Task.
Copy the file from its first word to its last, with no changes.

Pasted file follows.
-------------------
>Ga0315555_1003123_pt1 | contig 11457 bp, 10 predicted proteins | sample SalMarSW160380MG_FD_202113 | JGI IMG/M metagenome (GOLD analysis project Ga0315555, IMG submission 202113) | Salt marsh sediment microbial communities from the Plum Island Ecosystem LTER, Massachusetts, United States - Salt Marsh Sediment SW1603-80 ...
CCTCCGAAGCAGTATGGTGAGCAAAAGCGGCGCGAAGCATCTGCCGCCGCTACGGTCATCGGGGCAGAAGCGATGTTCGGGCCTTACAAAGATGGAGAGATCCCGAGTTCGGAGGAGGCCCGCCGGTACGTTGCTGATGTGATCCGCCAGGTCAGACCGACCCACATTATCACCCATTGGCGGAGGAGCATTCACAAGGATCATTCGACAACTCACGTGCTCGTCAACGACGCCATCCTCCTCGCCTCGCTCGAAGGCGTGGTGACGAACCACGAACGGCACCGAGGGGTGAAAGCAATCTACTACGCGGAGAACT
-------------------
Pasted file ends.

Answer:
>Ga0315555_1003123_pt1 | contig 11457 bp, 10 predicted proteins | sample SalMarSW160380MG_FD_202113 | JGI IMG/M metagenome (GOLD analysis project Ga0315555, IMG submission 202113) | Salt marsh sediment microbial communities from the Plum Island Ecosystem LTER, Massachusetts, United States - Salt Marsh Sediment SW1603-80 ...
CCTCCGAAGCAGTATGGTGAGCAAAAGCGGCGCGAAGCATCTGCCGCCGCTACGGTCATCGGGGCAGAAGCGATGTTCGGGCCTTACAAAGATGGAGAGATCCCGAGTTCGGAGGAGGCCCGCCGGTACGTTGCTGATGTGATCCGCCAGGTCAGACCGACCCACATTATCACCCATTGGCGGAGGAGCATTCACAAGGATCATTCGACAACTCACGTGCTCGTCAACGACGCCATCCTCCTCGCCTCGCTCGAAGGCGTGGTGACGAACCACGAACGGCACCGAGGGGTGAAAGCAATCTACTACGCGGAGAACT